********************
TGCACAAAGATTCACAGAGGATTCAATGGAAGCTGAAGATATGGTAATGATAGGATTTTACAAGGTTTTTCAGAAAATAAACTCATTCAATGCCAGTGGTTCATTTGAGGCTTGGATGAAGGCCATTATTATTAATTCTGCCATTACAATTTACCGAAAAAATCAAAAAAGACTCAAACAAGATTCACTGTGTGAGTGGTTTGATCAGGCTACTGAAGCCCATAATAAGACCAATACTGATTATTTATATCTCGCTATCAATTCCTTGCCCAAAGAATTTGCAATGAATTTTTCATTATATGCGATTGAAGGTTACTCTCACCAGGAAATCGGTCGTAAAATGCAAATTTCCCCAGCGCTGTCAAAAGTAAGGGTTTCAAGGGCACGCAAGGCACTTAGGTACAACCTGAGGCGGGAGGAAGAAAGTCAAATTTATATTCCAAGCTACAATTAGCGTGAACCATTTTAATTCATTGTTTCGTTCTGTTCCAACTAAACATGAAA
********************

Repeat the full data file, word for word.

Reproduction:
TGCACAAAGATTCACAGAGGATTCAATGGAAGCTGAAGATATGGTAATGATAGGATTTTACAAGGTTTTTCAGAAAATAAACTCATTCAATGCCAGTGGTTCATTTGAGGCTTGGATGAAGGCCATTATTATTAATTCTGCCATTACAATTTACCGAAAAAATCAAAAAAGACTCAAACAAGATTCACTGTGTGAGTGGTTTGATCAGGCTACTGAAGCCCATAATAAGACCAATACTGATTATTTATATCTCGCTATCAATTCCTTGCCCAAAGAATTTGCAATGAATTTTTCATTATATGCGATTGAAGGTTACTCTCACCAGGAAATCGGTCGTAAAATGCAAATTTCCCCAGCGCTGTCAAAAGTAAGGGTTTCAAGGGCACGCAAGGCACTTAGGTACAACCTGAGGCGGGAGGAAGAAAGTCAAATTTATATTCCAAGCTACAATTAGCGTGAACCATTTTAATTCATTGTTTCGTTCTGTTCCAACTAAACATGAAA